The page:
Thomas Nichols and his brother (or half-brother), Edmund first arrived in Portsmouth, Rhode Island about 1650 where they stayed about four years. Upon arrival they purchased land in Portsmouth and built the Overing and Page Farm, later called the Prescott Farm. This farm was restored in 1973 and is now open to the public. In 1654 Thomas and Edmund moved to Newport, Rhode Island. Pictures of that farm as it is today appear on this page.
About 1659, Thomas married 17 year-old Hannah Griffin, daughter of Robert Griffin of Newport. Thomas was thirty-five, which would give him a birth date about 1624. Thomas was elected a freeman in 1664, served as a jurman on June 7, 1671 and was a deputy (a member of the colonial legislature) in the years 1679, 1685, 1686, 1690 and 1698.
Thomas Nichols loaned the use of his ships from his maritime shipping business to move troops and supplies from Plymouth, MA to the ports along Narragansett Bay and to the garrison at Wickford during King Philip's War. After the Indians were defeated, the ships returned the colonial troops to their homes and brought the wounded to Newport. These were the important services rendered by Thomas for which he was awarded 5,000 acres of land land in East Greenwich. Thomas died in East Greenwich between 1708 and 1711.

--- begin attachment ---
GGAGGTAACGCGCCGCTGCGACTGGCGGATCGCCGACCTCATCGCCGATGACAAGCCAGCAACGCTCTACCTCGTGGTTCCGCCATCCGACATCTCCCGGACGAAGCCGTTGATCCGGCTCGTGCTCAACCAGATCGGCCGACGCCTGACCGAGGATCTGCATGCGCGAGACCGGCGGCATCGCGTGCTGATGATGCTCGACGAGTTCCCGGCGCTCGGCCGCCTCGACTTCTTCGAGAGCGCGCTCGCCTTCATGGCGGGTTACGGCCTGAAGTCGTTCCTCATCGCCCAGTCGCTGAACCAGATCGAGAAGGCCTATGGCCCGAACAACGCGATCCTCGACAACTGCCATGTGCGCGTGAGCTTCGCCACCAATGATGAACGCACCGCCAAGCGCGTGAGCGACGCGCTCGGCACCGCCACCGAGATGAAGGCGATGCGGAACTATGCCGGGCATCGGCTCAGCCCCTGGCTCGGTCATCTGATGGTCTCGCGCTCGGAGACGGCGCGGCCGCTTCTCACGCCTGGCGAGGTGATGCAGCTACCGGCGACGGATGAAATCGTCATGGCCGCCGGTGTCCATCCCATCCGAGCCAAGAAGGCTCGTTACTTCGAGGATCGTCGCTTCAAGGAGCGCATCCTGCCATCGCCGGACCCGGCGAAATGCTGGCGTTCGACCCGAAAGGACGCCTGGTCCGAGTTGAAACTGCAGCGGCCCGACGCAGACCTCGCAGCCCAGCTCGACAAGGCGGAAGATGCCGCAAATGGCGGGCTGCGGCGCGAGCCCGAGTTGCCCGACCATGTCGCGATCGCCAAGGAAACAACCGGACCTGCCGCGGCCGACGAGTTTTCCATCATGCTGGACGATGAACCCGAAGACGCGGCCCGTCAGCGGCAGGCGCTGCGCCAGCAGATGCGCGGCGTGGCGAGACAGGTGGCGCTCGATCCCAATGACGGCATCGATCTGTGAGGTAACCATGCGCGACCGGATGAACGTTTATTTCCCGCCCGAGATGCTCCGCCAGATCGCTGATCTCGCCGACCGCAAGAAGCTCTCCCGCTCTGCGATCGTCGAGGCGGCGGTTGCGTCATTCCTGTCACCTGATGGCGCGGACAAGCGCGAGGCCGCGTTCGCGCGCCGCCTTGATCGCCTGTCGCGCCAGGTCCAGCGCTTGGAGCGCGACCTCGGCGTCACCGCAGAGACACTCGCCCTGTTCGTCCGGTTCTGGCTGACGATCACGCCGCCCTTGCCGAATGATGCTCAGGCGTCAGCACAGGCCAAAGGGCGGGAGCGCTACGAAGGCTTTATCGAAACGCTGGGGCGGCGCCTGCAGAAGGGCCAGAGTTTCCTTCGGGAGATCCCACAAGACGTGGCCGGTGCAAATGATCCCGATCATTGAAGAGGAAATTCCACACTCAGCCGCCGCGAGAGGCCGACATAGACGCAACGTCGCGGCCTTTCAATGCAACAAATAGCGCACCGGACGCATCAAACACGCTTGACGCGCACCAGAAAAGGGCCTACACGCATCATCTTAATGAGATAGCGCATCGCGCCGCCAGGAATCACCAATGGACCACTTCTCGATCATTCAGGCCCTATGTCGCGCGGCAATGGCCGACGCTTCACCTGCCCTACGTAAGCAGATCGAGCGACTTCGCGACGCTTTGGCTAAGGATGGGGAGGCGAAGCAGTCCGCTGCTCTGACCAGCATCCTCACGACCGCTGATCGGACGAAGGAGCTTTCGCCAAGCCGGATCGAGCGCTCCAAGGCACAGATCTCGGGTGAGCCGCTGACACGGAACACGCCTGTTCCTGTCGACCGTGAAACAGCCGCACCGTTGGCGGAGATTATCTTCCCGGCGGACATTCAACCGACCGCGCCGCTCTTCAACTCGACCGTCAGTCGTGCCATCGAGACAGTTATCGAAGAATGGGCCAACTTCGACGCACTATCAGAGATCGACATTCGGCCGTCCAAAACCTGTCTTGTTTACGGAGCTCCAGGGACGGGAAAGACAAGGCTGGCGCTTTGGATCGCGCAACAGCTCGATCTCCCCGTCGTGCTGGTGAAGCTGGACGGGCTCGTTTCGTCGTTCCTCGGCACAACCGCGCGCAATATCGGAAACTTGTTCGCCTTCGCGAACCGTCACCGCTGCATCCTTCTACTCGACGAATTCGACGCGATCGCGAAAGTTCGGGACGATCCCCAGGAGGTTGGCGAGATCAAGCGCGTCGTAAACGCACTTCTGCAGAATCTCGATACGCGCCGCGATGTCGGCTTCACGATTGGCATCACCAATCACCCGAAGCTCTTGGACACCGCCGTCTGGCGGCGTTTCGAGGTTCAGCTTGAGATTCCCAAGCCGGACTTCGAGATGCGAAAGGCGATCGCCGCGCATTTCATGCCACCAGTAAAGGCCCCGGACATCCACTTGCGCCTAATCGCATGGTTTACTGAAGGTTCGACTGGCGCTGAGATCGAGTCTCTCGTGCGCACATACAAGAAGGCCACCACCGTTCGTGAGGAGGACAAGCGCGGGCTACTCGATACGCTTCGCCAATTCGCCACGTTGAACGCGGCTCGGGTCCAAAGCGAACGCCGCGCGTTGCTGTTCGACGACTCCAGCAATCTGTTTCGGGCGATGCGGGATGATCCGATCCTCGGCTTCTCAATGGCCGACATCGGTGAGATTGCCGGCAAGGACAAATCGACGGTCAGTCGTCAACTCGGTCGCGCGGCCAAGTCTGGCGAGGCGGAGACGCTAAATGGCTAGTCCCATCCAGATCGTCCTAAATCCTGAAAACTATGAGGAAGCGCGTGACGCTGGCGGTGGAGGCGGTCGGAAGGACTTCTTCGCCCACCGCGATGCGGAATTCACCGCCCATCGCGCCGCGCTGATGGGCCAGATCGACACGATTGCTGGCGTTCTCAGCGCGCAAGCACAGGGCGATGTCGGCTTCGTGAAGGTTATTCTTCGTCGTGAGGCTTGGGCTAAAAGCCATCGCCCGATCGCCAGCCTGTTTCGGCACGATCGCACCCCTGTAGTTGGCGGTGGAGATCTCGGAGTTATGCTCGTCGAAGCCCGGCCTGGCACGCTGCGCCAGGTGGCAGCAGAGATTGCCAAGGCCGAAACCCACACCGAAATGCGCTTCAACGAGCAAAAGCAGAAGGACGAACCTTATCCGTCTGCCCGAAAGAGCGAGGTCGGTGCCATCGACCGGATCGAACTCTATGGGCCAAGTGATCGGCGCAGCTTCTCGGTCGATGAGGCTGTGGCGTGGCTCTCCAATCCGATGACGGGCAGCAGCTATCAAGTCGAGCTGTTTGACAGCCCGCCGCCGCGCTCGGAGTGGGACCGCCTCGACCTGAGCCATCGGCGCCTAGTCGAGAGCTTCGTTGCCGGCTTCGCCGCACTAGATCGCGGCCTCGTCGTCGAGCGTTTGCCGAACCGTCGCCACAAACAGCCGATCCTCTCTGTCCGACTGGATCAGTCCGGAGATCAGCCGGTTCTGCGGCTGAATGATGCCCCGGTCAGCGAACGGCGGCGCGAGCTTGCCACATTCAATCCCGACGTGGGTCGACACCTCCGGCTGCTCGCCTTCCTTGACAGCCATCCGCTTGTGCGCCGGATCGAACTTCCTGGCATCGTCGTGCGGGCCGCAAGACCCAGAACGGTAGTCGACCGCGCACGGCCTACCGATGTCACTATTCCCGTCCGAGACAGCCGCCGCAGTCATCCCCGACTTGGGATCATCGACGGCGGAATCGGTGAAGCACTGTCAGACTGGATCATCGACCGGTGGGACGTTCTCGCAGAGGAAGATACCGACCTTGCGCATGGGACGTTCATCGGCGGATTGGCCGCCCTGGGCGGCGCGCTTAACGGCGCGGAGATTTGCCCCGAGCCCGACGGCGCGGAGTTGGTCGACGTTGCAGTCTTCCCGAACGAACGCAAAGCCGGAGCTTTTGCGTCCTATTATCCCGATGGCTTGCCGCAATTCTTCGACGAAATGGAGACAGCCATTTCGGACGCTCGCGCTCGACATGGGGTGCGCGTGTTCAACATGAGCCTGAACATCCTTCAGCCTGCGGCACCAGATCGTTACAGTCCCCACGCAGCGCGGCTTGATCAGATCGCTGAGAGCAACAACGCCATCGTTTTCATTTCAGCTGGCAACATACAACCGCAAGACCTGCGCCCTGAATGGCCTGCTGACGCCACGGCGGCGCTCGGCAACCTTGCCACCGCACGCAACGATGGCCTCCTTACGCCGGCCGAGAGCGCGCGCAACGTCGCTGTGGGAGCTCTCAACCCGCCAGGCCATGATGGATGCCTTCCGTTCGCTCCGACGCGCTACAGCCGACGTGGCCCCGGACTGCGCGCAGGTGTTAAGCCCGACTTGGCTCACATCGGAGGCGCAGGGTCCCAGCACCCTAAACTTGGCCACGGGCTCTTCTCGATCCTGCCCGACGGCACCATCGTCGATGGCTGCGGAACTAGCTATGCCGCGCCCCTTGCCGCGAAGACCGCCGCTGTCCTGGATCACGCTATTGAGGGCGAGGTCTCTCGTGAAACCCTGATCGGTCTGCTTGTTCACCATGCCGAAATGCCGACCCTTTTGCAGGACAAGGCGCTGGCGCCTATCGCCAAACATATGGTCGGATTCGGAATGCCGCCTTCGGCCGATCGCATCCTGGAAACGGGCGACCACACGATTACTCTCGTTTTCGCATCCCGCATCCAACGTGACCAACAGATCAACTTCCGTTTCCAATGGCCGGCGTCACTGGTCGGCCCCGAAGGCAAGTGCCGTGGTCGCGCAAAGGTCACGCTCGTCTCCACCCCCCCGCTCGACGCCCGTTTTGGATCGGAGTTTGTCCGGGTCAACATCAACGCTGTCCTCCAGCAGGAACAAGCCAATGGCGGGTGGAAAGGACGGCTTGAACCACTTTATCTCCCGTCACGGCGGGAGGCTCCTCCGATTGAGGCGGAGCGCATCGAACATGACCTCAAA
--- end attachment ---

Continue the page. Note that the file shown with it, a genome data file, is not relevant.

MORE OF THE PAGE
His son, Robert, also has interesting ties to Newport. In 1698, Robert married as his second wife, Mary Mayes. Through his marriage, the Mayes house at Newport came into the possession of the Nichols family, who continued to own it, with the exception of a single year, for over two hundred years. The house evidently became an inn before the Nichols family acquired it. William Mayes the elder, father of Robert's wife, was granted a license to keep a tavern as early as 1687.
William Mayes the younger, Mary's brother, was the notorious pirate Lord Bellomont had set about to bring to trial in 1699. Mayes' return from pirating in the Red Sea "with vast wealth" had been an eagerly awaited event in Newport, RI that year and Newport citizens showed no desire to help Lord Bellomont catch this man. Mayes therefore managed successfully to die unhanged. In 1702 William the younger was granted a license to sell "all sorts of Strong Drink" at the family inn which eventually became the Whitehouse Tavern, the oldest surviving tavern in America. The Robert Nichols family continued to keep the Whitehorse tavern. Mary Nichols kept the tavern after her husband's death until their son, Mayes, took over in 1716.
Photos © 1997 Elliot J. Wilcox
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